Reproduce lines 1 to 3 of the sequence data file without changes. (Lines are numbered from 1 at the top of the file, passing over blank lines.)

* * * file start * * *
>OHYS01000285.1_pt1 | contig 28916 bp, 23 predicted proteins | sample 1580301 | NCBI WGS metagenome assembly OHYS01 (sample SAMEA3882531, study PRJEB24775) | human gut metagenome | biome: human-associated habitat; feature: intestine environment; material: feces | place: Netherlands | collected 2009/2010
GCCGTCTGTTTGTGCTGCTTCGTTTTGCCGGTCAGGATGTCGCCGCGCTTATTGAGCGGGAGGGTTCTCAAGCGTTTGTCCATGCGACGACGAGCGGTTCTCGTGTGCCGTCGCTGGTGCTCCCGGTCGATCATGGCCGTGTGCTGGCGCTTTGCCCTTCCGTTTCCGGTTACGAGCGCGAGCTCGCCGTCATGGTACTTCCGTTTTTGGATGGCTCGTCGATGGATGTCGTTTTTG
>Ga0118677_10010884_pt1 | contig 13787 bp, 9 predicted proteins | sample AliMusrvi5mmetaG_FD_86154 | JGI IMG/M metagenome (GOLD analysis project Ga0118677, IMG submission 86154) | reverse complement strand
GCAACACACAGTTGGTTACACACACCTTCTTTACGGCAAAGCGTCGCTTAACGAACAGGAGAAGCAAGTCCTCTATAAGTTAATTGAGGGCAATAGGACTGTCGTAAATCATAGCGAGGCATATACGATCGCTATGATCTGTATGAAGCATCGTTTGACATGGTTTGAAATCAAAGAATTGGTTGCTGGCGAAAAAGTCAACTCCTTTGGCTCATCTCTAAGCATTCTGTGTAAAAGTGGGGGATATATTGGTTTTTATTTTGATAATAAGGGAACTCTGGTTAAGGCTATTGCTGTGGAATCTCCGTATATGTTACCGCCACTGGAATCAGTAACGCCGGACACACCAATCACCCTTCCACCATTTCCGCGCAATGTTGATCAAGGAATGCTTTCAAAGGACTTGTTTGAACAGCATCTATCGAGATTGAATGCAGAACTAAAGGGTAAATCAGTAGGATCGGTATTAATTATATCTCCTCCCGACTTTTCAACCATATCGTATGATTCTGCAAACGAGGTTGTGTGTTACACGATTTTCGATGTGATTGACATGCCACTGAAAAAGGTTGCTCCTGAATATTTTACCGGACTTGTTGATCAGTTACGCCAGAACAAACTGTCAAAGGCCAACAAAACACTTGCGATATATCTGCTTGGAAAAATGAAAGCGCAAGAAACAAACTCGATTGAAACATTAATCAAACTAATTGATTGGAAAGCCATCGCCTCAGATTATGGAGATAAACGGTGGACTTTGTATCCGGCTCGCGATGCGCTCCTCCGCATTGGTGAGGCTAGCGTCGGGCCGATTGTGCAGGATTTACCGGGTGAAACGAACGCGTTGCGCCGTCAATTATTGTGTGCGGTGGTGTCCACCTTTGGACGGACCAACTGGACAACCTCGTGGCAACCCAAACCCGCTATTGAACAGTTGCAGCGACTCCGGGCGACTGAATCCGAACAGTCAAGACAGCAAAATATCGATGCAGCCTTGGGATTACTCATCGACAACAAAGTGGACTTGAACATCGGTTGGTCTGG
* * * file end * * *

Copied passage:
>OHYS01000285.1_pt1 | contig 28916 bp, 23 predicted proteins | sample 1580301 | NCBI WGS metagenome assembly OHYS01 (sample SAMEA3882531, study PRJEB24775) | human gut metagenome | biome: human-associated habitat; feature: intestine environment; material: feces | place: Netherlands | collected 2009/2010
GCCGTCTGTTTGTGCTGCTTCGTTTTGCCGGTCAGGATGTCGCCGCGCTTATTGAGCGGGAGGGTTCTCAAGCGTTTGTCCATGCGACGACGAGCGGTTCTCGTGTGCCGTCGCTGGTGCTCCCGGTCGATCATGGCCGTGTGCTGGCGCTTTGCCCTTCCGTTTCCGGTTACGAGCGCGAGCTCGCCGTCATGGTACTTCCGTTTTTGGATGGCTCGTCGATGGATGTCGTTTTTG
>Ga0118677_10010884_pt1 | contig 13787 bp, 9 predicted proteins | sample AliMusrvi5mmetaG_FD_86154 | JGI IMG/M metagenome (GOLD analysis project Ga0118677, IMG submission 86154) | reverse complement strand